NFL Sunday

NFL: Miami Dolphins at New England PatriotsPITTSBURGH STEELERS (2-5) at NEW ENGLAND PATRIOTS (6-2) Line & Total: New England -7 & 43.5

Opening Line & Total: Patriots -6.5 & 44

Two struggling offenses collide when the Patriots host the Steelers on Sunday.

Pittsburgh has failed to reach 20 points in each of its past three contests while averaging only 297 total YPG in this span. New England QB Tom Brady has had a horrible four-game stretch (52% completion pct., 5.4 YPA, 2 TD, 4 INT), as his team has alternated wins and losses. Brady’s offense has been saved by his team’s defense that has allowed just 4.9 yards per play this season (6th in NFL). The Steelers’ defense has also stood tall recently, allowing just 14.3 PPG and 278 total YPG over the past three contests. But the unit has not been able to figure out Brady, who has a 6-2 record, 276 passing YPG, 16 TD and only 3 INT in his career versus Pittsburgh. However, the Steelers have won two of the past three meetings, including a 33-10 rout in their most recent visit to Foxboro in 2008. They also benefit from the fact that NFL road underdogs off a road loss in November games are 50-18 ATS (74%) over the past 10 seasons. But New England, which is 4-0 SU (3-1 ATS) at home this year, usually bounces back strong after a poor passing game, going 23-6 ATS (79%) after failing to surpass 150 passing yards in a game since Bill Belichick took over as head coach.

Steelers QB Ben Roethlisberger is in the midst of his worst season since 2008, based on his 87.2 passer rating. He’s thrown for 1,930 yards (276 YPG, 7.4 YPA), but has just 8 TD passes and 11 turnovers (7 INT, 4 lost fumbles). Although he’s just 3-4 in his career versus New England, he has still thrown for 1,756 yards (251 YPG), 14 TD and 6 INT in these seven meetings. What has also hurt him this season is a dreadful ground game that averages only 68.7 rushing YPG (3rd-worst in NFL) and 3.3 yards per carry (4th-worst in league). Injuries to virtually every starting offensive lineman have certainly taken its toll. The team has scored a meager 17.9 PPG (5th-worst in NFL) due largely to a horrible red-zone efficiency of just 40% (3rd-worst in league). While the defense has stepped up recently, its lack of big plays has certainly hurt, as Pittsburgh has failed to force a turnover in five of its seven contests this year. However, the team still ranks fourth in the NFL in total defense (303 YPG allowed), fourth in first downs allowed (17.1 per game) and second in passing defense (181 YPG).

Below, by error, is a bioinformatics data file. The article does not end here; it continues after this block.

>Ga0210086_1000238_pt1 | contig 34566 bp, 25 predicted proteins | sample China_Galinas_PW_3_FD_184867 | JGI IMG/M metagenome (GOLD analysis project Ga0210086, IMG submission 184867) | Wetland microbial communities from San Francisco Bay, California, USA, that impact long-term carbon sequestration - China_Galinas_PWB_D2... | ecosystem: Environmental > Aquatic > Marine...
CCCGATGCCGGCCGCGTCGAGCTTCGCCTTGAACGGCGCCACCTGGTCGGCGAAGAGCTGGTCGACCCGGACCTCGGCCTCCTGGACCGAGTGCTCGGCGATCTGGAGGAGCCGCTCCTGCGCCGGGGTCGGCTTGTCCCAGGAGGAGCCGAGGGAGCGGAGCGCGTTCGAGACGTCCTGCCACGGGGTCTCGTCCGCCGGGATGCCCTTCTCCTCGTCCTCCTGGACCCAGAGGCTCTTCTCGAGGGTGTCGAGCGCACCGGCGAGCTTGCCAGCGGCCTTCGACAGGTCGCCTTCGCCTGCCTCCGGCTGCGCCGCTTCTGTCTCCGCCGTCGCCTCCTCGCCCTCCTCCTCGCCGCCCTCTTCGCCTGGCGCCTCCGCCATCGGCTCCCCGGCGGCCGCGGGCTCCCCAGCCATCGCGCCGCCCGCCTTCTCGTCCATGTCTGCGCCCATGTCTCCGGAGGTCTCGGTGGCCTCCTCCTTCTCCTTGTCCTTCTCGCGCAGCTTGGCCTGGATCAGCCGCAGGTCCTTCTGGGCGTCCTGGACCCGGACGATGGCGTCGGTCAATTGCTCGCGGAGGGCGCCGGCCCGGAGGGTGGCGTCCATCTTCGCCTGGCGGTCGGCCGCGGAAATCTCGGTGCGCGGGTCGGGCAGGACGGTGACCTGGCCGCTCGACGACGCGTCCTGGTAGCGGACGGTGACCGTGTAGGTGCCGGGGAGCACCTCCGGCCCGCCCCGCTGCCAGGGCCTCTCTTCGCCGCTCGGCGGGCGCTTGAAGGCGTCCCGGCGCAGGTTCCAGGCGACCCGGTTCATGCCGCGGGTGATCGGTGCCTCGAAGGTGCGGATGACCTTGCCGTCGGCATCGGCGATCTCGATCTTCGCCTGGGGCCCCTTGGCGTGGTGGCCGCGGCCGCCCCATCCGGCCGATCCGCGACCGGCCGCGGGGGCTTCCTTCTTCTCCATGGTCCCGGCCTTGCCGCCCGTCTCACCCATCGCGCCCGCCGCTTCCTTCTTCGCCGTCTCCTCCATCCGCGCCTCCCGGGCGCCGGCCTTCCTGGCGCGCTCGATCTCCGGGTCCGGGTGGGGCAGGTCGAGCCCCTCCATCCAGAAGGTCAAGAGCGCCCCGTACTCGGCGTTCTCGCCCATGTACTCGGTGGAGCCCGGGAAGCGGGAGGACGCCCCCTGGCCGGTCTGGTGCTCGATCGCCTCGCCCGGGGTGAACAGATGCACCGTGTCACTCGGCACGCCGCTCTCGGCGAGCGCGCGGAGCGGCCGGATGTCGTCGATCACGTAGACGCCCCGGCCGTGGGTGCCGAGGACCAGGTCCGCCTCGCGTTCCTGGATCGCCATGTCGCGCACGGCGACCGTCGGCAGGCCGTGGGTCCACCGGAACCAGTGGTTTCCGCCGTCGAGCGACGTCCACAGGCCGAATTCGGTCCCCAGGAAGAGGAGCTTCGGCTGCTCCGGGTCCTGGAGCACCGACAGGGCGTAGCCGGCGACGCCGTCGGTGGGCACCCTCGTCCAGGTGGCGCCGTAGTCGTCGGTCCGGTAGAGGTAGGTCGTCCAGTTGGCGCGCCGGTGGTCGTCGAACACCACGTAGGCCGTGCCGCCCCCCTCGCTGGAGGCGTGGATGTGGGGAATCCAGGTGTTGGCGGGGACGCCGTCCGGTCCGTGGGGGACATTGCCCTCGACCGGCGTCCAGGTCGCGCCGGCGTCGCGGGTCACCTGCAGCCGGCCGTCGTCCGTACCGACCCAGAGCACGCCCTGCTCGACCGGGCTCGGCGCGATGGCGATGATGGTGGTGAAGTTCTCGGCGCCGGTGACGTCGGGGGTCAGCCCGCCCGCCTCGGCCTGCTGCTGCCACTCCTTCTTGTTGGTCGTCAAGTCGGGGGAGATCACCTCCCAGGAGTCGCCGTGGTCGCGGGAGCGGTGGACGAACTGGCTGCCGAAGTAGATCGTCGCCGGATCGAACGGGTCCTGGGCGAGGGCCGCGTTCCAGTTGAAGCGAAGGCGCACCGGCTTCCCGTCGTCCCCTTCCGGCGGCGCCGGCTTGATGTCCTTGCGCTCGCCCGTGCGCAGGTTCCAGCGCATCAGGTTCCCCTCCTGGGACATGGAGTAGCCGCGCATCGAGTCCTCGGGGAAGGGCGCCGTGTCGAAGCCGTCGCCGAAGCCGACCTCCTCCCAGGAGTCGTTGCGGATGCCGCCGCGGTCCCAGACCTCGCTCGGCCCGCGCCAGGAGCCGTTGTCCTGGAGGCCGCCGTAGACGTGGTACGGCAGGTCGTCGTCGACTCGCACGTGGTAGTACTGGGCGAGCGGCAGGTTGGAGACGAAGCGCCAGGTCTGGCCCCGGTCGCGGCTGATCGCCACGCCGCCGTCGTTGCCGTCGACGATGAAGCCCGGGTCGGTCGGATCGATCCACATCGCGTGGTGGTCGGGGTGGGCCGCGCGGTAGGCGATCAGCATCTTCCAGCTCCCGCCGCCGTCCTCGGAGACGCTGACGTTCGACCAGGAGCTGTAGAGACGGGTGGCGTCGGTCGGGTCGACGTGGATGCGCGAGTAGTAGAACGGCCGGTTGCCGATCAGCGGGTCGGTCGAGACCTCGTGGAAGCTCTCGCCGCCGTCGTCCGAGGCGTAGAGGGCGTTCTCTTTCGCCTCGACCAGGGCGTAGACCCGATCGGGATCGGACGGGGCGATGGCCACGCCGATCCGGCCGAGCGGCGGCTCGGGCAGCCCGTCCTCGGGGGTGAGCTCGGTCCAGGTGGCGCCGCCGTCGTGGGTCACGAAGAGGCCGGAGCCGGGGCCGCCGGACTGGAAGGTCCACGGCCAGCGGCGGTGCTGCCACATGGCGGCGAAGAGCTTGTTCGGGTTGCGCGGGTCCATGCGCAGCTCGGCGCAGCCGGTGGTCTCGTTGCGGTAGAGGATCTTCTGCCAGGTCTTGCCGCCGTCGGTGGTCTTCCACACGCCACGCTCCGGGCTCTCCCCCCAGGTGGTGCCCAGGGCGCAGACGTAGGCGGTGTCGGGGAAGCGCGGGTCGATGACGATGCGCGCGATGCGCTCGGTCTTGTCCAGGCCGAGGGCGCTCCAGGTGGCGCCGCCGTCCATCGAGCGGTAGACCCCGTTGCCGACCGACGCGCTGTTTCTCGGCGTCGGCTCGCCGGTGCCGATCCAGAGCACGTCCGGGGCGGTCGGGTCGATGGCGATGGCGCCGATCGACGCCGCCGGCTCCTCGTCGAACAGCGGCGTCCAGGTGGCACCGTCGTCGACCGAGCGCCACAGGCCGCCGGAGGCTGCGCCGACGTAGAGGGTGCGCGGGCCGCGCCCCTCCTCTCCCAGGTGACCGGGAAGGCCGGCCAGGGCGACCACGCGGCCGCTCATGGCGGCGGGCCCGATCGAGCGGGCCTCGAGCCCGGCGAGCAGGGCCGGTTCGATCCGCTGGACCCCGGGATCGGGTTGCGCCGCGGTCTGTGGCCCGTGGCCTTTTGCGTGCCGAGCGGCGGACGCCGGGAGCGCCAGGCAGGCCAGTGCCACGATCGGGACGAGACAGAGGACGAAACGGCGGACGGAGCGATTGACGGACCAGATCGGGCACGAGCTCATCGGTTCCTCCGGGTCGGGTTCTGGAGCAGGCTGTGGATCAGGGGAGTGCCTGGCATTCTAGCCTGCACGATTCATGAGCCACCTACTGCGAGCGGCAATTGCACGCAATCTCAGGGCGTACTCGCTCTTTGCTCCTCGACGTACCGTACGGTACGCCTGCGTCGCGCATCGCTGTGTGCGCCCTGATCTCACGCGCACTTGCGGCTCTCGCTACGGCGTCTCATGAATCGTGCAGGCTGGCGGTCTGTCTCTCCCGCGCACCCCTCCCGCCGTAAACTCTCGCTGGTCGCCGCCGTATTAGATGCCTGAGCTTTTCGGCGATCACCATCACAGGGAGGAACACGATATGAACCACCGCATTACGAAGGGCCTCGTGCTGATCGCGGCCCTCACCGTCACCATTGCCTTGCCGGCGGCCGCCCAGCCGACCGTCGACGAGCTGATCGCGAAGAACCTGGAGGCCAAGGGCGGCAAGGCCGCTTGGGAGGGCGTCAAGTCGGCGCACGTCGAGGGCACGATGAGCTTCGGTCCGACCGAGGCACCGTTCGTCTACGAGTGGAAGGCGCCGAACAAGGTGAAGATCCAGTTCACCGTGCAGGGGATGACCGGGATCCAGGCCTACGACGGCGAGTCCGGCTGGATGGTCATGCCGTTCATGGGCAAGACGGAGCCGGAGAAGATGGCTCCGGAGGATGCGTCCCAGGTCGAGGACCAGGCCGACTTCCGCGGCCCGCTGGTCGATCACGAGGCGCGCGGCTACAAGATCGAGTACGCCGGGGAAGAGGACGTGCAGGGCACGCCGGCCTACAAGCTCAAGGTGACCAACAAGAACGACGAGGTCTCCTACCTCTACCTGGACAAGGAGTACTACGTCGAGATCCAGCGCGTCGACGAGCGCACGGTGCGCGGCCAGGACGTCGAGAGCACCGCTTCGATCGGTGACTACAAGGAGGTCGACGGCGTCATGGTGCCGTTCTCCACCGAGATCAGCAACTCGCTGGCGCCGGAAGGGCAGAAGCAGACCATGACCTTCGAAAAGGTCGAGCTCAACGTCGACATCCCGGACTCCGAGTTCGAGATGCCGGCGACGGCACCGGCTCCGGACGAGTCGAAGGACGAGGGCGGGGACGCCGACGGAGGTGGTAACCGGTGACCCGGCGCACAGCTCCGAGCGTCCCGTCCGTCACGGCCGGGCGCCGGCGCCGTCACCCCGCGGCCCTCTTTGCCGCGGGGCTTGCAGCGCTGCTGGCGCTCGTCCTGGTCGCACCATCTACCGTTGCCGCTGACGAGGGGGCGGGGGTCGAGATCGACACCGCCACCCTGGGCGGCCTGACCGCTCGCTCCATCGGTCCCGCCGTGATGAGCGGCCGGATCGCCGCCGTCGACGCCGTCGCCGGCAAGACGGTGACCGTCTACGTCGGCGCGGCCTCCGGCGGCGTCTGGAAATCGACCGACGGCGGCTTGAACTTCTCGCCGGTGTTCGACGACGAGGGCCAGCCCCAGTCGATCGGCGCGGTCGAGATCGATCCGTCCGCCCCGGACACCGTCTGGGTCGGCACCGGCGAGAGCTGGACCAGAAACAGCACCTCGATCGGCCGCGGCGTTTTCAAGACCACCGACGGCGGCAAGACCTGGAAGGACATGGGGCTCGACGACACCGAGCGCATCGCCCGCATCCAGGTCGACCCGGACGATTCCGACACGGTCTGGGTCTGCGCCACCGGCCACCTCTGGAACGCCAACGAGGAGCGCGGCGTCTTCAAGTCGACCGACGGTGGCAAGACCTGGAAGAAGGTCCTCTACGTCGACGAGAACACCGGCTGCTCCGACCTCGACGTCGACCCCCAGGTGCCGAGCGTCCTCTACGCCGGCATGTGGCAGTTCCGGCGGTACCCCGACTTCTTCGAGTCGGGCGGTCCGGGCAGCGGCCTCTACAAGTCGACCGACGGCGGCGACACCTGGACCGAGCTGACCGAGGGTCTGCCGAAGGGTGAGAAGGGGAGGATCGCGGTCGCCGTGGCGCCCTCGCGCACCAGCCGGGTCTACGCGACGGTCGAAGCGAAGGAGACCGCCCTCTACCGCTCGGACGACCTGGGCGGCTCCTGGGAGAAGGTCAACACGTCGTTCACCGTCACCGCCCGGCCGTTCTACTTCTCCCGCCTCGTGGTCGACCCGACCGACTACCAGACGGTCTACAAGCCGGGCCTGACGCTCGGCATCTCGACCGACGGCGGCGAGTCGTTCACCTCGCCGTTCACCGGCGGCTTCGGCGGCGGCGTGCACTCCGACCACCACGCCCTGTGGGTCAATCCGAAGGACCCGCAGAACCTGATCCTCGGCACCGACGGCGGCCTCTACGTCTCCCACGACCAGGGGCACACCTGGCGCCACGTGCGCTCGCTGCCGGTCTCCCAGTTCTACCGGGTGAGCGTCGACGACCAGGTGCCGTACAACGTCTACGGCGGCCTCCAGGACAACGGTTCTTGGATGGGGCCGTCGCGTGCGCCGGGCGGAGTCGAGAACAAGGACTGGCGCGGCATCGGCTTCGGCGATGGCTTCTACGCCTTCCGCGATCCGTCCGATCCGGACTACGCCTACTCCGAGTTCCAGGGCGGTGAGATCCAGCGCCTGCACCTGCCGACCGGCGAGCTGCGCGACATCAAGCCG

Despite the well-chronicled problems of the passing offense for the Patriots (5.5 passing YPA, 2nd-worst in league), they have actually been effective moving the football on the ground with 120.6 rushing YPG on 4.2 YPC, both categories which rank 12th in the NFL. RB Stevan Ridley has rushed for a touchdown in three straight games, averaging 5.0 YPC over this stretch. But New England has not been able to punch the ball in with any consistency, ranking second-to-last in the league in Goal to Go efficiency (46.7%). The loss of RT Sebastian Vollmer (broken leg) last week will certainly hurt too. The good news for QB Tom Brady is that all of his receivers have been healthy all week during practice, and his timing with WR Danny Amendola and TE Rob Gronkowski, who have both missed the majority of the season, should improve. The defense is a battered mess with DT Vince Wilfork (ankle) and LB Jerod Mayo (pectoral) both done for the season, and DT Tommy Kelly (knee), CB Aqib Talib (hip) and CB Kyle Arrington (groin) all questionable to play. But the unit continues to hold strong, especially with its excellent red-zone defense (44%, 5th-best in NFL), which has led to 18.0 PPG allowed (5th-best in NFL). New England is also doing a great job of forcing turnovers, with at least one in every game and 16 total takeaways this season.